Monday, October 22, 2012

Exception Driven "Debugging": Getting behind anti debugging tricks.

Of course, every debugging is exception driven. At least because a breakpoint generates debug exception wich is passed to debugger. In this article, however, I will refer to regular exceptions.

There are tens if not hundreds of software protectors used by software vendors around the globe. Some are good, some are less good, in either case, vendors rarely use them in a proper way, thinking that simply enabling anti-debugging features, provided by protector of their choice, is enough. I have seen it myself - a widely known commercial application, protected using Themida (which is one of the most complicated protectors) remains SOOO unprotected, that Themida is not even notices during the extraction of relatively sensitive information using the application itself.

However, the purpose of this article is not to discuss pros and cons of Themida or any other protector, nor do I have any intention to disgrace any of the software vendors. The purpose is to describe a relatively easy way of bypassing common anti debugging tricks (including Windows DRM protection)  with DLL injection.

As the term "anti debugging" states - such methods target modern debuggers. There are several commonly known tricks:
  1. IsDebuggerPresent() - you would be surprised to know how many vendors rely on this API alone;
  2. Additional methods of debugger presence detection;
  3. IAT modification - which is not really worth trying;
  4. Redirection of debugging API (e.g. to an infinite loop).
  5. And some more.
Point #4 does not let you to implement your own debugger in a hope that it would not be noticed by the victim program (many beginners fall out at this point).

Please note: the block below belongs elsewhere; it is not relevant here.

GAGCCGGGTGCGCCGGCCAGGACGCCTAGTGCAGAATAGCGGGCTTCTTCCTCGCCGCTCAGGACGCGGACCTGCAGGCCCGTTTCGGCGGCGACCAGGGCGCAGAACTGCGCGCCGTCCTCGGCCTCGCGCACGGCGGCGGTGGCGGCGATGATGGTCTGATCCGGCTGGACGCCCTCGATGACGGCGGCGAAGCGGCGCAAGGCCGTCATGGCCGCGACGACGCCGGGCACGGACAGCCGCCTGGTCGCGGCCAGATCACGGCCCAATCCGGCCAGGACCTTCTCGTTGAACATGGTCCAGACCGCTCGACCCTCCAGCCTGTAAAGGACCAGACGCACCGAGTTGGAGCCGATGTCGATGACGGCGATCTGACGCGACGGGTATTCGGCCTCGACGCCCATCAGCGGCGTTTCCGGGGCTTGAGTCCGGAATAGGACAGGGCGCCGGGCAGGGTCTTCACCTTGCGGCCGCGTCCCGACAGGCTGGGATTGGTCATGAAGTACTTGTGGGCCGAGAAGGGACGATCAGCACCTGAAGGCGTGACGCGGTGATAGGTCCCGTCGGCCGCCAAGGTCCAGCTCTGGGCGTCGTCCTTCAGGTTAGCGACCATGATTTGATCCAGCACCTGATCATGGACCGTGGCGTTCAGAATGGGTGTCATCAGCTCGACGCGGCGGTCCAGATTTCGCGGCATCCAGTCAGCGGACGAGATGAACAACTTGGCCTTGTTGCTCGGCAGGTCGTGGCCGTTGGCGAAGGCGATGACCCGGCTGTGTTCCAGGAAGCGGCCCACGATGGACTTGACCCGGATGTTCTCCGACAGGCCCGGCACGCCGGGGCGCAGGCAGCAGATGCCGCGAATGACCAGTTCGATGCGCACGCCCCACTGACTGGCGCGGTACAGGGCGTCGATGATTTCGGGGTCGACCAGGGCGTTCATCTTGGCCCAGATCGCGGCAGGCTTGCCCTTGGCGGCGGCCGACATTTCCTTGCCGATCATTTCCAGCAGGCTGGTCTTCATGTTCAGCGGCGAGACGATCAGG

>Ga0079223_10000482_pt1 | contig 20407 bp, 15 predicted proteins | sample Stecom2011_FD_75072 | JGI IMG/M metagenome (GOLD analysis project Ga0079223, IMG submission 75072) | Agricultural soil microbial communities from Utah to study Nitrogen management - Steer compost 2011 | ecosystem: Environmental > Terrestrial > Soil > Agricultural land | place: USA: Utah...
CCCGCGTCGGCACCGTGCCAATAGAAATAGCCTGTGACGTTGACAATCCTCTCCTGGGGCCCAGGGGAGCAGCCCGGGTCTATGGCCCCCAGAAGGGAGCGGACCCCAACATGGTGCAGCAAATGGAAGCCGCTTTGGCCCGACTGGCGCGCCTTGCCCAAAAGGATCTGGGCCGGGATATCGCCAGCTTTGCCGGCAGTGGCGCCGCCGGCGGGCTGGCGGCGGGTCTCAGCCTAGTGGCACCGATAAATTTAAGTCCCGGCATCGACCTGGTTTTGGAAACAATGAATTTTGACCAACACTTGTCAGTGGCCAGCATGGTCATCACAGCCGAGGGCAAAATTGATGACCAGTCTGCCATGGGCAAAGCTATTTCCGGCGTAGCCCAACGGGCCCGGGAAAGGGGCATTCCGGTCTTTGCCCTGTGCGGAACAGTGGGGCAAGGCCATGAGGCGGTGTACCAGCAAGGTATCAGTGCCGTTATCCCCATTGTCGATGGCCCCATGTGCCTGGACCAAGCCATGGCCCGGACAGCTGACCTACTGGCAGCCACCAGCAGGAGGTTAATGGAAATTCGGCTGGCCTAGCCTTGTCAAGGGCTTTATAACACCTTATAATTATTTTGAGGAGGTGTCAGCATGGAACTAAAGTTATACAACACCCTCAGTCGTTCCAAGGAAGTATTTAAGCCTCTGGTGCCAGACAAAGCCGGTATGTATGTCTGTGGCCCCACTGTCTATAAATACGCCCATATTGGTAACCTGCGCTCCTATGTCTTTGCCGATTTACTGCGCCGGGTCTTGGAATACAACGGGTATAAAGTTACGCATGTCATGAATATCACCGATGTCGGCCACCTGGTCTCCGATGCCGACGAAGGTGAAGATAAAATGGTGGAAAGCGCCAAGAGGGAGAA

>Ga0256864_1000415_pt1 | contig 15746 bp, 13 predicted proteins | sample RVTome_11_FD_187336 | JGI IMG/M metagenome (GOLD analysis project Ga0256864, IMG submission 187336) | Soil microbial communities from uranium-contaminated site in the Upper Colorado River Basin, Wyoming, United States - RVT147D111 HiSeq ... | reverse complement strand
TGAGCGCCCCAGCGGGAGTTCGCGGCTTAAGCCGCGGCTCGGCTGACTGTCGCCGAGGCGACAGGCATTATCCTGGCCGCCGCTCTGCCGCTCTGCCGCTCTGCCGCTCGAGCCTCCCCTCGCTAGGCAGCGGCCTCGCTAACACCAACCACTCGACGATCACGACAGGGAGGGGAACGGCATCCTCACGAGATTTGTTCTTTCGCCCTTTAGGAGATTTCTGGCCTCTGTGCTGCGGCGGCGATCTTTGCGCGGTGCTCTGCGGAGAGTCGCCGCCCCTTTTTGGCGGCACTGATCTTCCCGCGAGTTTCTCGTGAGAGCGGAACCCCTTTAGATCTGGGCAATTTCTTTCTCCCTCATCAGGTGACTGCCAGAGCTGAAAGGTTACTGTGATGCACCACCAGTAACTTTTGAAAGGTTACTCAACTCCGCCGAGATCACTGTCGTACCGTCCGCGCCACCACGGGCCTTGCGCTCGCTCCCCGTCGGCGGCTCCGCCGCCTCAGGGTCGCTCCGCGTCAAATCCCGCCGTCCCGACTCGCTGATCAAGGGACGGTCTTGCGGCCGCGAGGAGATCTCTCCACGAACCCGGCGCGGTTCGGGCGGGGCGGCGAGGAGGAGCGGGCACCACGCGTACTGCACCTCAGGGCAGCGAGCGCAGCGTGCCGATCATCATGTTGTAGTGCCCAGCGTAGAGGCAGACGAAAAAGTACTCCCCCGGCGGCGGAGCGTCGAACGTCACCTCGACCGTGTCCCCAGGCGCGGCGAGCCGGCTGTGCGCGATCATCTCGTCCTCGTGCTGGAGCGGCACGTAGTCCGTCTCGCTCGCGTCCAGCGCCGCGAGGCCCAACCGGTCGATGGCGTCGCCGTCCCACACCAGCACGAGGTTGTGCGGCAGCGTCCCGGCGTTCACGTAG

Point #3 - how much can you modify the IAT? I mean, system loader has to still be able to parse it, thus, if system loader can - everyone can.

Point #1 is not even worth further mentioning here.

In this article I am going to describe a simple way (although, some may cry and say it is a hard way) to get around most of anti debugging tricks without even noticing their presence by implementing a simple pseudo debugger dll, which is to be injected into the target process.

Step #1. Preparations

In order to use any debugger, you have to know where to set your breakpoints. Otherwise, the whole process is meaningless. But how can you define proper locations if the executable on disc is encrypted (e.g. with Themida) and you still cannot attach a debugger to see what is going on inside?

The solution is quite simple. Simple in deed. Windows provides us with all the instruments to read the memory of another process (given that you have sufficient access rights) with OpenProcess(), ReadProcessMemory() and NtQueryInformationProcess() API functions. Using those, you can simply dump the decrypted executable and any of its modules (DLLs) to a separate file on disc.